5. IMMIGRATION POLICY AND ENFORCEMENT: In an article written for The Commonwealth Fund, authors Hostetter and Klein suggest that immigration policy and enforcement impact the health of Hispanic immigrants, “Evidence indicates that immigration policy and enforcement have an effect on the health of Hispanic immigrants by increasing stress and discouraging people from seeking care. And newer research suggests that stressors related to immigration can have a spillover effect on the health and wellbeing of U.S.-born Hispanics (i.e., those not subject to deportation) as well as foreign- born Hispanics” (Hostetter & Klein, 2018).
The impact stretches wider than stress and access to healthcare— the KFF reports, “Some Hispanic adults, particularly those who are potentially undocumented, report that they have avoided seeking assistance for food, housing, and/ or health care due to immigration-related fears. One in ten Hispanic adults (11%) say there was there a time in the past 3 years when they or a family member decided not to apply for or stopped participating in a government assistance program because they were afraid it might negatively affect their or a family member’s immigration status” (Artiga et al., 2021).
Some primary health conditions, as listed by the OMH, that impact Hispanic communities include, “asthma, chronic obstructive pulmonary disease, HIV/AIDS, obesity, suicide, and liver disease,” many of which increase a person’s risk of complications from COVID-19.
The CDC explains it clearly—“Long-standing systemic health and social inequities have put many people from racial and ethnic minority groups at increased risk of getting sick and dying from COVID-19…Racial and ethnic minority groups are experiencing higher rates of COVID-19 infection, hospitalization, and death. Inequities in the social determinants of health have historically prevented these groups from having the same opportunities for economic, physical, and emotional health. These inequities are highlighted by the factors that contribute to increased risk of COVID-19 exposure, severe illness from COVID-19, death, and unintended consequences of COVID-19 mitigation strategies” (CDC, 2020).
Although the CDC has launched some community health initiatives and the government is making continual efforts to supply additional support in light of the pandemic, there is still a long way to go to close most of the healthcare gaps for racial and ethnic minority groups. Penman-Aguilar says, “Some of the other things CDC does to address the health of Hispanics and Latinos include providing funding to health departments, community-based organizations, universities, and other health partners that serve Hispanics and Latinos; conducting public health bilingual social marketing campaigns; and conducting research that advances Hispanic and Latino health” (Commonwealth, 2018).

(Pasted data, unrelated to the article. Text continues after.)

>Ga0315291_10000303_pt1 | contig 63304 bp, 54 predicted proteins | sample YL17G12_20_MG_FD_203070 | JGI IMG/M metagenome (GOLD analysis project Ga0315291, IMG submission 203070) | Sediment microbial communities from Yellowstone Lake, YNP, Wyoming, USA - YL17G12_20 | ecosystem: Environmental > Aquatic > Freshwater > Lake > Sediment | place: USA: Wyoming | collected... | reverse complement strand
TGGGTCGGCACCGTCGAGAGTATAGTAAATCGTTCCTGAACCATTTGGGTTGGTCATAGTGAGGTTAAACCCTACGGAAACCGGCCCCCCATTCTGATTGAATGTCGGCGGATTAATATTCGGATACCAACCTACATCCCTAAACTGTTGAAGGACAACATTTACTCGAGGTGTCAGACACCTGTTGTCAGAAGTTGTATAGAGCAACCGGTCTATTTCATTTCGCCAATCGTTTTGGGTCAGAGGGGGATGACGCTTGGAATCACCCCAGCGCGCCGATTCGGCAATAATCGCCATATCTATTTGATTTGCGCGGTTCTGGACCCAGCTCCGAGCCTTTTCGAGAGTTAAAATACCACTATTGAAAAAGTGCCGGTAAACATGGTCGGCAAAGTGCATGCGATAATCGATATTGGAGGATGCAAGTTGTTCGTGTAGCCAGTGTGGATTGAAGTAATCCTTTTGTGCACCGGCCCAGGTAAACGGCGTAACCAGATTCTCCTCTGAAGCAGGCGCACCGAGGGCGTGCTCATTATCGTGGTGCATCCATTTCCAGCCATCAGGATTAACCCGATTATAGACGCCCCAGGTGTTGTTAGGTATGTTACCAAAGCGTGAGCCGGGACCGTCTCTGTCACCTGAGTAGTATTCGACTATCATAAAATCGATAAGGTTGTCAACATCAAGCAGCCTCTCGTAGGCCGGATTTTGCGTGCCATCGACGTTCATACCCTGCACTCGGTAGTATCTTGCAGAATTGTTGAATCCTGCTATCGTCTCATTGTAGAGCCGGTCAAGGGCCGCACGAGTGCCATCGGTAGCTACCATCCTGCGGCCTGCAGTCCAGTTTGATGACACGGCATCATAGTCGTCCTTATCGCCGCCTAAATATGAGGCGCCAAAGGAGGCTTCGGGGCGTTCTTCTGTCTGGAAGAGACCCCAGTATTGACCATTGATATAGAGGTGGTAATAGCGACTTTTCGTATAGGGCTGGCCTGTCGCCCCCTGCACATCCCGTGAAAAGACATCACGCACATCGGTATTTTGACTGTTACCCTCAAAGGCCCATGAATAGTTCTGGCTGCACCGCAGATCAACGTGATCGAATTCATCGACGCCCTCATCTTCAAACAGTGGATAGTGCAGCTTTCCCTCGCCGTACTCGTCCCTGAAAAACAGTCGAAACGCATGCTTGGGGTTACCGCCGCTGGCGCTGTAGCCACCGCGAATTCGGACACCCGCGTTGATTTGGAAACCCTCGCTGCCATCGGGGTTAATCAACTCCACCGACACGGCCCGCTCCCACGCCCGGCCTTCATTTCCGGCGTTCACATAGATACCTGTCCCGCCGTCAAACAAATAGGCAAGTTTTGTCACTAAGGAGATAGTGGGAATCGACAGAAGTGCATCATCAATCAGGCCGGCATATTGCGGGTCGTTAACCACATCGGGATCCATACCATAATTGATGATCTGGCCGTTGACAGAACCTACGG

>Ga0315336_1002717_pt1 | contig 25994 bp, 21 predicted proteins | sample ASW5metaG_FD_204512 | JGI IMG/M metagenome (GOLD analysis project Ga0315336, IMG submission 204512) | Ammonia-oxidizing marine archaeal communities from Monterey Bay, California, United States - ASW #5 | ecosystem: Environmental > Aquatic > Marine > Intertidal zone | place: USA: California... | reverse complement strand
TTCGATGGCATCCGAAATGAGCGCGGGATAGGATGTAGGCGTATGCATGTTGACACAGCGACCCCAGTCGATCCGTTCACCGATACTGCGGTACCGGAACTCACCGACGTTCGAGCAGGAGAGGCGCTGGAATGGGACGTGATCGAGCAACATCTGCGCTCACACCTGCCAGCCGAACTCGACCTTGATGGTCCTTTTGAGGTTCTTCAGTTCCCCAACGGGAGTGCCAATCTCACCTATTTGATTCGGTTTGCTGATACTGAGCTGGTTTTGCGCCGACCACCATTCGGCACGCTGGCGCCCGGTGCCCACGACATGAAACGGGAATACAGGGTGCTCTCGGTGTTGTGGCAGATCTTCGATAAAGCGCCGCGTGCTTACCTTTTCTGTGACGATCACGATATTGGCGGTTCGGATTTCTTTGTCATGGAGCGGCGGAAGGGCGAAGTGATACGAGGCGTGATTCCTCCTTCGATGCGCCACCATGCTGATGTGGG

However, one of the biggest needs lies within transforming communities and creating equal access—resolving some of the problems that discrimination inflames. As Penman-Aguilar emphasizes, “Too many communities lack safe places for physical activity or full-service grocery stores. Although the most important approach to solving problems like this is to increase neighborhood options, it is also sometimes possible to help people overcome barriers with tailored approaches…” (Commonwealth, 2018). Without altering those systemic barriers that contribute to the imbalance of health among Hispanic communities and other racial and ethnic minority groups—such as a lack of access to affordable and quality housing, health and healthcare, fair wages and job conditions, and education—little change can be anticipated.
A great place for healthcare organizations to start is through education. It’s important that your leaders, managers, and employees understand your commitment to health equity and how they can contribute. Several topics to begin your educational journey include:
Centers for Disease Control and Prevention (CDC), (2020). Health equity – Promoting fair access to health: COVID-19 racial and ethnic health disparities. Retrieved from: https://www.cdc.gov/coronavirus/2019-ncov/community/health-equity/racial-ethnic-disparities/index.html
The Commonwealth Fund, (2018). Q&A with Ana Penman-Aguilar: Diving in to data on Hispanic health. Retrieved from: https://www.commonwealthfund.org/publications/2018/dec/qa-ana-penman-aguilar-diving-data-hispanic-health?redirect_source=/publications/newsletter-article/2018/dec/qa-ana-penman-aguilar
Hostetter, M., Klein, S., (2018). In focus: Identifying and addressing health disparities among Hispanics. The Commonwealth Fund. Retrieved from: https://www.commonwealthfund.org/publications/2018/dec/focus-identifying-and-addressing-health-disparities-among-hispanics
Artiga, S., Hamel, L., Kearney, A., Stokes, M., Safarpour A., (2021). Health and health care experiences of Hispanic adults. Kaiser Family Foundation (KFF). Retrieved from: https://www.kff.org/coronavirus-covid-19/poll-finding/health-and-health-care-experiences-of-hispanicadults/
U.S. Department of Health and Human Services Office of Minority Health (OMH), (2021). Profile: Hispanic/Latino Americans. Retrieved from: https://minorityhealth.hhs.gov/omh/browse.aspx?lvl=3&lvlid=64Download Article